Russia is riding the Iran deal, will the deal buck Moscow off? - analysis

Russia was a key partner in discussions for the new Iran deal before it invaded Ukraine. Since then, it moved to colonize the deal to benefit from sanctions relief.

 RUSSIAN FOREIGN Minister Sergei Lavrov shakes hands with Iranian Foreign Minister Hossein Amirabdollahian during a joint news conference in Moscow on Tuesday. (photo credit: MAXIM SHEMETOV/REUTERS)
RUSSIAN FOREIGN Minister Sergei Lavrov shakes hands with Iranian Foreign Minister Hossein Amirabdollahian during a joint news conference in Moscow on Tuesday.
(photo credit: MAXIM SHEMETOV/REUTERS)

Russia is now the hand behind the Iran nuclear deal. 

Recent reports describe how the US and Western countries are always just a few days away from agreeing to some kind of return to the deal, in which Iran would get benefits and Israel remains concerned. However, at every turn, Moscow’s hand appears to emerge from behind the curtain in some way that leads to a potential deal being sabotaged, or some other element suddenly placed on the table.

Russia's negotiating strategy in being behind the Iran deal

Part of this is negotiating strategy. One type of deal-making involves getting your adversary to come to an agreement and then suddenly asking for some other “minor” amount. For instance, you are about to buy a car and all the paperwork is done, but suddenly the dealership wants another $500 for something.

Since the overall deal is worth much more than the new amount, and since the seller put so much work in, the gamble is that the seller won’t accept the time as a sunk cost and will agree to one last thing. In a recent biography of Russian President Vladimir Putin, Philip Short showed how Putin actually enabled this kind of dealmaking process in the 1990s when he was powerful in Saint Petersburg.

 Servicemen of pro-Russian militia hoist flags of Russia and the separatist self-proclaimed Luhansk People's Republic (LNR) outside the Oschad bank branch in Stanytsia Luhanska in the Luhansk region, Ukraine February 27, 2022. (credit: REUTERS/ALEXANDER ERMOCHENKO) Servicemen of pro-Russian militia hoist flags of Russia and the separatist self-proclaimed Luhansk People's Republic (LNR) outside the Oschad bank branch in Stanytsia Luhanska in the Luhansk region, Ukraine February 27, 2022. (credit: REUTERS/ALEXANDER ERMOCHENKO)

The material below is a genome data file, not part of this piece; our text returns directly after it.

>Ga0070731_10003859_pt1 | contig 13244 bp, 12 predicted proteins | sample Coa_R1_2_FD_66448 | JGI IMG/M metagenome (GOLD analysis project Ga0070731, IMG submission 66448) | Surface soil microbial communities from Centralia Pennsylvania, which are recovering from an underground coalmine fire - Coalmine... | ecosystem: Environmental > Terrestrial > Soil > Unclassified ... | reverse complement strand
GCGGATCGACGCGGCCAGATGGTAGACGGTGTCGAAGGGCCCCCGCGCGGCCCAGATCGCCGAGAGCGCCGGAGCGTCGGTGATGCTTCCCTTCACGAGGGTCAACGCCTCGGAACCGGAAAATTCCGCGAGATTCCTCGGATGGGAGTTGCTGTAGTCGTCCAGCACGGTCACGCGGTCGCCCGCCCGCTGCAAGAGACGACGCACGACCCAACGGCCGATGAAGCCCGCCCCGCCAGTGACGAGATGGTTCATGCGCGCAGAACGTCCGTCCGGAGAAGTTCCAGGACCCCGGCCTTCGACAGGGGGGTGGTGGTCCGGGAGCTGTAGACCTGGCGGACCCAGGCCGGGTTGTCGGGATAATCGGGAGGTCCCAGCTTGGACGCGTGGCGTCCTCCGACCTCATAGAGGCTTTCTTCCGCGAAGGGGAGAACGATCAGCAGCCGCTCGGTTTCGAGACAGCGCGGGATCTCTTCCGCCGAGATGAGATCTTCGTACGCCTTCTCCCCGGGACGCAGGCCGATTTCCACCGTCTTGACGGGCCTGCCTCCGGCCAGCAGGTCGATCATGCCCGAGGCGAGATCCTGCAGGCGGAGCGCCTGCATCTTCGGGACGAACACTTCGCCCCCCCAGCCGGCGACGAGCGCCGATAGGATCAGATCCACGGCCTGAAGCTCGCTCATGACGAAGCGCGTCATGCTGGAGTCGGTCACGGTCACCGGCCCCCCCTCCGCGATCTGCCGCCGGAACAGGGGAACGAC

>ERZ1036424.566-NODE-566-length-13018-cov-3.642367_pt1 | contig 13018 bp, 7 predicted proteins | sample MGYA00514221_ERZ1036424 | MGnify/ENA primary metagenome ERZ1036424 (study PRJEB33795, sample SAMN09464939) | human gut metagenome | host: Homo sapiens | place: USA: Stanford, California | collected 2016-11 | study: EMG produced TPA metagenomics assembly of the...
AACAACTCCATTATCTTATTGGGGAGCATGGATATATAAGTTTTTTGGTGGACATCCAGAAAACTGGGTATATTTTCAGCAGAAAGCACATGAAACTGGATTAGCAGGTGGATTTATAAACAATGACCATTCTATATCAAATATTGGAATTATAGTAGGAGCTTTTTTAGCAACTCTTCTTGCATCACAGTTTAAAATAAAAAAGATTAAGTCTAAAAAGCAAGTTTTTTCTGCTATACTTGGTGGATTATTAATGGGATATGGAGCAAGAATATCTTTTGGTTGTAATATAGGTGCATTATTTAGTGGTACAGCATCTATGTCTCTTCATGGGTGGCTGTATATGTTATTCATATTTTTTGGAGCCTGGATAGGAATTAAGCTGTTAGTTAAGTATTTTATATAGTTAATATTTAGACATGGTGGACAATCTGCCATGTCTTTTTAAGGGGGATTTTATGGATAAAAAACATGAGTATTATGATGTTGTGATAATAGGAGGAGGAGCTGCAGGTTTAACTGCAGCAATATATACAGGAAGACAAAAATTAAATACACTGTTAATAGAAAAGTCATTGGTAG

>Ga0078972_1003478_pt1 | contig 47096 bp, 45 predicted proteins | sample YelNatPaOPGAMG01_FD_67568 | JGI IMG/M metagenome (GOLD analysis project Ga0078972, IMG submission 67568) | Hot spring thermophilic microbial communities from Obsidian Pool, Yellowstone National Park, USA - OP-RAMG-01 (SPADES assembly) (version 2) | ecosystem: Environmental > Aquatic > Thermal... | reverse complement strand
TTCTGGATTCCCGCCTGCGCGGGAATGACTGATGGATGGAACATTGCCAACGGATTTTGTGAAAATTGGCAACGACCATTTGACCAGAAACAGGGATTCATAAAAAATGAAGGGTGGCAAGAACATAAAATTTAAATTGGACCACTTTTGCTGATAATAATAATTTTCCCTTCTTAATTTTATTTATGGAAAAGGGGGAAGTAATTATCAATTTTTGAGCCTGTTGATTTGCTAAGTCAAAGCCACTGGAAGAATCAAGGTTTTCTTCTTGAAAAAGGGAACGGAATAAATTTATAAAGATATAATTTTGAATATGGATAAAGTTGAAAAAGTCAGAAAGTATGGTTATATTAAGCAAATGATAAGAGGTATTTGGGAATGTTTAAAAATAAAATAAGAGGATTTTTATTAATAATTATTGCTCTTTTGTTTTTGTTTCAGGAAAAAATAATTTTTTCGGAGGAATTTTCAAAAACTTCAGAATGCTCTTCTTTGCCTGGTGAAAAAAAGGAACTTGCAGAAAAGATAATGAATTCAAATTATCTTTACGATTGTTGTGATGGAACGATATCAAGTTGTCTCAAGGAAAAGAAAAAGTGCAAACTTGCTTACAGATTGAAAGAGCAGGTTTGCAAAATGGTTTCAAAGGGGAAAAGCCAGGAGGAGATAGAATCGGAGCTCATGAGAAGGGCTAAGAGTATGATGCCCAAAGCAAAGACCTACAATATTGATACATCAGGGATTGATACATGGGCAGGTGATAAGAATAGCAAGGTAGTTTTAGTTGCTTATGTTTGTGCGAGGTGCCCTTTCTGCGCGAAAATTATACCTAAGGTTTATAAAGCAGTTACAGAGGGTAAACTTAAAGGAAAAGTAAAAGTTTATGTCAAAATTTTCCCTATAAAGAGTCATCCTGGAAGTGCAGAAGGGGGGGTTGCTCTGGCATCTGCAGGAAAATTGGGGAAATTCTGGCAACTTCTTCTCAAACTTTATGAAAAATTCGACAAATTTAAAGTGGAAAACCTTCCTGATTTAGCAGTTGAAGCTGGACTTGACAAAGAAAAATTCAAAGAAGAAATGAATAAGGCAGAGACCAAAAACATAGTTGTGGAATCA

It has often been surmised that Iran’s current regime doesn’t care about a return to the deal, and that it believes Russia and China are the future for Iran. Yet Iran would like sanctions relief. What about the IRGC and other parties in Iran that also want sanctions relief?

Here, Russia is able to swoop in and play good cop to both sides. It appears Russia was a key partner in discussions for the new deal before Russia invaded Ukraine. After the invasion, Russia moved in to colonize the deal so that it could benefit from sanctions relief as well.

What is Iran's interest in Russia being behind the nuclear deal?

Iran’s interest in Russia being the rider on the deal, or helping to run the ball, can be seen in Iran’s media highlighting Russia’s role. Russia is indicating Iran will not accept the latest “loopholes” in the agreement.

Once again, the deal is in “danger” and it is unclear if it will happen. That is strange because just days ago it seemed the deal was about to go through. Once again, it appears Russia has been riding in at the last moment to advise Iran to squeeze more concessions and make more troubles. This is a classic negotiating tactic.

This is different from 2015 when the US was messaging through its own media about the need for the deal and the need to help Iran’s “moderates.” Today Iran isn’t using major Western media to push its narrative. Today Iran is working with Russia. However, Russia also has its own interests and it may be that the “Iran deal” is becoming the “Russia deal” with each passing day.

What does the West think about Russia and Iran?

For the West, the prospect of not only helping Iran but also Russia is not a good look. It means Russia can blackmail the West with energy cut-offs over the winter. Russia can also continue to invade Ukraine and cause inflation and chaos around the world.

It appears Russia is also using the crisis over the Zaporizhzhia nuclear plant as part of its blackmail with the West. The use of nuclear disaster as a way to create a crisis can also foreshadow what Iran will do in the coming years as it continues to enrich uranium, either with or without the deal. Russia’s role is therefore not one that is currently helping the deal. Instead, it is riding on top of it and potentially creating even more chaos and blackmail involving energy and nuclear issues.